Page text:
Take the case of Al Fihirist of Ibnu?l-Nadim or Tarikh-i- Tabari.. This is invaluable record of insights into pre-Islamic history of
 For in depth information on the grandeur of Sasanian Empire see
 Some of these movements were led by the Saffaris, Buwayahids, Zayyars, Daylamites and Samanians in
 See A Literary History of
 In particular the Cama Institute of Bombay deserves full appreciation for rendering immense service to the researchers of ancient religions and civilizations.
 Khurasan (khur+as+aan) of old Persian means ?wherefrom the Sun comes?. Khwar+sheid = the bright Sun with sheid being the corrupted form of Sanskrit shveta meaning white or bight. Thus Khur+as+aan means the land wherefrom the bright Sun rises. Khurasan province is situated to the east of
 Literally meaning ?beyond the river?, the term has been generally used by Arab historians for the region of
 See Baharistan-i-Shahi, loc.cit., p. 98fn 24. Also see Tarikh-i-Kashmir by Ghulam Hasan Khuihami, vol ii. p 409.
 The author of Baharistan tells us: ?He discarded the faith of the infidels and their aberrant practices, and accepted Islam. Amir Sayyid Muhammad conferred upon him the title of Malik Saifu?d-Din. Thus Sultan Sikandar and Malik Saifu?d-Din joined hinds to gear their full effort towards the eradication of infidelity and other aberrant practices?Through the blessings and support of Islam and by the propagation of the commands of sharia , they were rewarded with victories wherever they led their armies, confirming the saying that ?God helps those who help Muhammad?s religion.? Baharistan-i-Shahi, tr. K.N. Pandit,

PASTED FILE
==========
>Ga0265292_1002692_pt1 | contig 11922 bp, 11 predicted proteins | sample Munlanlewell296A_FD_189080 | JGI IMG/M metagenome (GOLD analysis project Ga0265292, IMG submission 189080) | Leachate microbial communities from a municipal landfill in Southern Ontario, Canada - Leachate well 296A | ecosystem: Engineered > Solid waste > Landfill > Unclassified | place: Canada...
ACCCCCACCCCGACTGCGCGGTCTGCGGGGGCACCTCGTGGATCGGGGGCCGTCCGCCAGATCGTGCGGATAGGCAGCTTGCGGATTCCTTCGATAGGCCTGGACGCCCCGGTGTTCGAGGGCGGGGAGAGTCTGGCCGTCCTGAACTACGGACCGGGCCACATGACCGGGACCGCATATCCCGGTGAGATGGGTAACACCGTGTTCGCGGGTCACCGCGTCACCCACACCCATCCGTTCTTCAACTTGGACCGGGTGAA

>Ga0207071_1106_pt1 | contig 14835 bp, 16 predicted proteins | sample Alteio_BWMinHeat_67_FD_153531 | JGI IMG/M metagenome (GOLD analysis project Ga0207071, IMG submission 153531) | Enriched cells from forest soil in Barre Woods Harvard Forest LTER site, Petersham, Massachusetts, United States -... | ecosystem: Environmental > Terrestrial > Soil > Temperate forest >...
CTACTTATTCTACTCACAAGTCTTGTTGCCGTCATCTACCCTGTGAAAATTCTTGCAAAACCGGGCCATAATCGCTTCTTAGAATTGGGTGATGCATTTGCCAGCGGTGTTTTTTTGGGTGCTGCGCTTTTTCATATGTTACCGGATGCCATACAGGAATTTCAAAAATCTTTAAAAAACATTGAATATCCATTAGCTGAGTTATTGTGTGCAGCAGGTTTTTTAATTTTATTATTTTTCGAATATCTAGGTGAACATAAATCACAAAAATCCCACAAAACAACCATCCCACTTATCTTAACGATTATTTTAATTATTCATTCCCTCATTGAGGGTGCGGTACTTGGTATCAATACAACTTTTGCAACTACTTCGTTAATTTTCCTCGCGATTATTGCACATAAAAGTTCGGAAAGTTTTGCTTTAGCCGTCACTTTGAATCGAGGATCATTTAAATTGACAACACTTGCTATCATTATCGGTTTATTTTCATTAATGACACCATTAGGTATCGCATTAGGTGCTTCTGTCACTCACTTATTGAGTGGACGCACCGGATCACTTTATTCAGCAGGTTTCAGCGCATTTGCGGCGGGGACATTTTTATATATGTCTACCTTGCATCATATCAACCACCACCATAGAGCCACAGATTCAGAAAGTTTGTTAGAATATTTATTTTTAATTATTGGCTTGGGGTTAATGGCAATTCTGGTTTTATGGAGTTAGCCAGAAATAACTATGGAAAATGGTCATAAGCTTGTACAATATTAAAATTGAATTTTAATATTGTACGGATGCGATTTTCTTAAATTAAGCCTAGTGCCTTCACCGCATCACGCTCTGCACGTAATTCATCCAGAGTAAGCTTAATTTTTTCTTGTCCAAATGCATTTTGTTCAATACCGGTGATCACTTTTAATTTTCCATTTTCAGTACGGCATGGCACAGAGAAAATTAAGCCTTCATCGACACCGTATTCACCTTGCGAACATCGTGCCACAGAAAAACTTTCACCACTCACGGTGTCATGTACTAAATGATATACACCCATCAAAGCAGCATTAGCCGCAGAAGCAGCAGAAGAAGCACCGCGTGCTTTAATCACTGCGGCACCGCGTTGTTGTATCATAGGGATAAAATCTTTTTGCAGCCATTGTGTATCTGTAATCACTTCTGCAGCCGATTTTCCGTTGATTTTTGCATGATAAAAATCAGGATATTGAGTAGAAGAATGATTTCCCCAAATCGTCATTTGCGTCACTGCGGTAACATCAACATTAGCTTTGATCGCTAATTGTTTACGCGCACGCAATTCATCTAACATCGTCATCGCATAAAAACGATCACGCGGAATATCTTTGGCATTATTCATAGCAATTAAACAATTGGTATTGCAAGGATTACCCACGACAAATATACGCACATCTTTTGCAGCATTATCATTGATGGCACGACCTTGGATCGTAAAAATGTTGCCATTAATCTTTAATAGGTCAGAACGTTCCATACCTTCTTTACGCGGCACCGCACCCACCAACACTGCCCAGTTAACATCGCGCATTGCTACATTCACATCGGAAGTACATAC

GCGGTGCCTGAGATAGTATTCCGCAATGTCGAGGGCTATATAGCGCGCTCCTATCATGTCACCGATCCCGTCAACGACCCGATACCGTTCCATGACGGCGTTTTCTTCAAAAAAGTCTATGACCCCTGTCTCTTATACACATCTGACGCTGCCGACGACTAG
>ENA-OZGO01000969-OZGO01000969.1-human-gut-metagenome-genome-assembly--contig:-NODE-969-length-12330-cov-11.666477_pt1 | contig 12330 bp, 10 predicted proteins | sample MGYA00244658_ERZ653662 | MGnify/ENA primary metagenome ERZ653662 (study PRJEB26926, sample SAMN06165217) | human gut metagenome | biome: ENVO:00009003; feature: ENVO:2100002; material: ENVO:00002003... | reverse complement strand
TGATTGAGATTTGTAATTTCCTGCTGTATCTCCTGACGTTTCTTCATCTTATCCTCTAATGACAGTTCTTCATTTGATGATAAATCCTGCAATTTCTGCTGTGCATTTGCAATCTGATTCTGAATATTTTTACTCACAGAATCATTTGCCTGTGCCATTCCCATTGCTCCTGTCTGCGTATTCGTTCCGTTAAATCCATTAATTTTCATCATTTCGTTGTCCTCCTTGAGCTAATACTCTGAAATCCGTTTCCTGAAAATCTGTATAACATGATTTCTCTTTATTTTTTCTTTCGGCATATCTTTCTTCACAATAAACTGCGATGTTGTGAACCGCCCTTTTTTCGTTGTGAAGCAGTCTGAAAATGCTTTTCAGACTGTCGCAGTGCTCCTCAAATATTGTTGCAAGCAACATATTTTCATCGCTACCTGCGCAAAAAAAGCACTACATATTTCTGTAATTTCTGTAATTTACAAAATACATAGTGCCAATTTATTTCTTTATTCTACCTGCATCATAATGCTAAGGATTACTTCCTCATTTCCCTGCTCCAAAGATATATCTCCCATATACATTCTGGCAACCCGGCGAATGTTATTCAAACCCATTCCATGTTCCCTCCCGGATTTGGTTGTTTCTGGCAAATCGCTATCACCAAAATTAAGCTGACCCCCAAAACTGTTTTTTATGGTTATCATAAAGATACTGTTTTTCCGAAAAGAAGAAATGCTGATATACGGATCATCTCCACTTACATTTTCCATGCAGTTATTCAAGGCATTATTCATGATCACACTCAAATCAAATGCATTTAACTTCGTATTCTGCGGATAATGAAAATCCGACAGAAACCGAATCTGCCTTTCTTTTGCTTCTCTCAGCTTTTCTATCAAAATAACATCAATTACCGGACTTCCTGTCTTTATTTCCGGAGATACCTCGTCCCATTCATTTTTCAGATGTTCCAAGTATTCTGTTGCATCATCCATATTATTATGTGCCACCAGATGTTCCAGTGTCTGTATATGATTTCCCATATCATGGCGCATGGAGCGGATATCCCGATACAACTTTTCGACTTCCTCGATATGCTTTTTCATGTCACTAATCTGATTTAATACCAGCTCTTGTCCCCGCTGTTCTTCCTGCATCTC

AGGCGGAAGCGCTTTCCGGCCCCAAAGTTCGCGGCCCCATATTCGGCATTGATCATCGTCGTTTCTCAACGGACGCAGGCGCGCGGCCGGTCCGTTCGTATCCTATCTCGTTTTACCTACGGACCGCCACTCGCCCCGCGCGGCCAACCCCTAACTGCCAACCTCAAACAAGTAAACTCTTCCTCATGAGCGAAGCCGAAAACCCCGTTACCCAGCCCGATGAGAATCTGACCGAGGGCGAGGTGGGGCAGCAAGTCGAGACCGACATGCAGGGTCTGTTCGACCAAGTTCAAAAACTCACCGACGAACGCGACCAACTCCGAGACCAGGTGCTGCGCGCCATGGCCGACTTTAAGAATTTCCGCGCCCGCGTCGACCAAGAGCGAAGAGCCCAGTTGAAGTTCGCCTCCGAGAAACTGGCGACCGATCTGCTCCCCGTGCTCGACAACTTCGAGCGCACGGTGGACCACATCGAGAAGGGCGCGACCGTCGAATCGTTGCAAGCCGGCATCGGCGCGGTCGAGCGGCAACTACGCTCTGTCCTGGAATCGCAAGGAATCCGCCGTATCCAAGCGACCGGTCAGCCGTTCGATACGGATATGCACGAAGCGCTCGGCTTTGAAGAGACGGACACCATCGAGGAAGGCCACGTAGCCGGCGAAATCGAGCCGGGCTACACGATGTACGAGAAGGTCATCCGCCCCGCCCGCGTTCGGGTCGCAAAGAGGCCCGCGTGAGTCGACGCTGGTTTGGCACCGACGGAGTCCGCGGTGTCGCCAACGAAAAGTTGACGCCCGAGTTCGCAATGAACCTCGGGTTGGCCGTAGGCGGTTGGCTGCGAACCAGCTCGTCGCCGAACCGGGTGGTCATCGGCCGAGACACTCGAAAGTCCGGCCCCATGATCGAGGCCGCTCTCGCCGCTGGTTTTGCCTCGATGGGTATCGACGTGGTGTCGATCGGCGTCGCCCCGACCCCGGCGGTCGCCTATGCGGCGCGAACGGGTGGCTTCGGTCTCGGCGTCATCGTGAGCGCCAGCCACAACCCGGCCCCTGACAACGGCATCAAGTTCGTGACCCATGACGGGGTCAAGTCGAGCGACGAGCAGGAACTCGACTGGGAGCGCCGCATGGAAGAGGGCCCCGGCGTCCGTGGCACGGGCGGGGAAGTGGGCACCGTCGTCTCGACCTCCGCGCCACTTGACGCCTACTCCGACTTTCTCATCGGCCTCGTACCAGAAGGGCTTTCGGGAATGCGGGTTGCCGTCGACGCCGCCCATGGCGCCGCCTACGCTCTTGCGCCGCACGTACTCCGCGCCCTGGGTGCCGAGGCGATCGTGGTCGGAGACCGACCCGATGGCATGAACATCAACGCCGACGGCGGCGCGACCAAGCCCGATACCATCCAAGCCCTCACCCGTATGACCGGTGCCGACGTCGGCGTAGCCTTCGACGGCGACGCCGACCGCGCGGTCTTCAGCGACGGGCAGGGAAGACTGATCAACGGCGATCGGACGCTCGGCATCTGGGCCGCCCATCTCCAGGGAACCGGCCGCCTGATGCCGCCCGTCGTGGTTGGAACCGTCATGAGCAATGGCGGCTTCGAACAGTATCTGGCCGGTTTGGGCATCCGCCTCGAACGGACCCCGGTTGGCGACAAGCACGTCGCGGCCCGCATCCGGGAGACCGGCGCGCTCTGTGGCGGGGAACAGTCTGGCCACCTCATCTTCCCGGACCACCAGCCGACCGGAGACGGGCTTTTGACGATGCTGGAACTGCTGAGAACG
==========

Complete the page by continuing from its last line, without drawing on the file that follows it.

For details regarding his matrimonial alliances, see Rajatarangini of Jonraja, ed. Srikanth Kaul, Vishveshvaranand Institute, Hoshiarpur, 1967, p. 77. The chieftains with whom Shah Mir established matrimonial relations were of Shankarpora (Pattan), Bhangila (Bengil), Bringa (Breng) and other places. For details of these place names, see Rajatarangini, v, 156n, vii. 499 and vol. ii, p. 468.
 Describing the story of abdication of Sultan Ali Shah (A.H 816/A.D. 1413 ? 22), Haider Malik writes, ? The works of his poet-laureate, Mulla Naderi, which reportedly contain details of the events of his reign, are lost to us.? Tarikh, loc. cit. MS.Acc. No. 39, F. 39a
 Discussing the Israeli origin of Kashmiri people, an Israeli scholar has noted that Kashmiris are the descendents of the Lost Tribe of Israelis exiled in 722 B.C. They wandered along the
 The text of the Rajatarangini used by Stein was in Sharada script. See Rajatarangini, A. Stein vol. p.
 A university professor in present day
 See Baharistan, p. 97, fn 22.
 The loss of this valuable fund remains unresolved so far. Tarikh of Pir Ghulam Hasan Khuihami, p. 147.
 See Tarikh by Haider Malik Chadora, MS. Acc. No 39, RPD, J&K Government.
 Loc. cit. p. 35
 Translation by K.N. Pandit, pp. 88-9 (translated not yet published)
 Tarikh, p. 223.
 See Waqa?at-e Kashmir, (tr) Shamsu?d-Din, J&K Islamic Research Centre,
 Innovation in Islam has generally been condemned as an anti-Islamic act. Staunch Muslims have not accused only the Shia? of bid?at but Sufis, too, have not been spared by them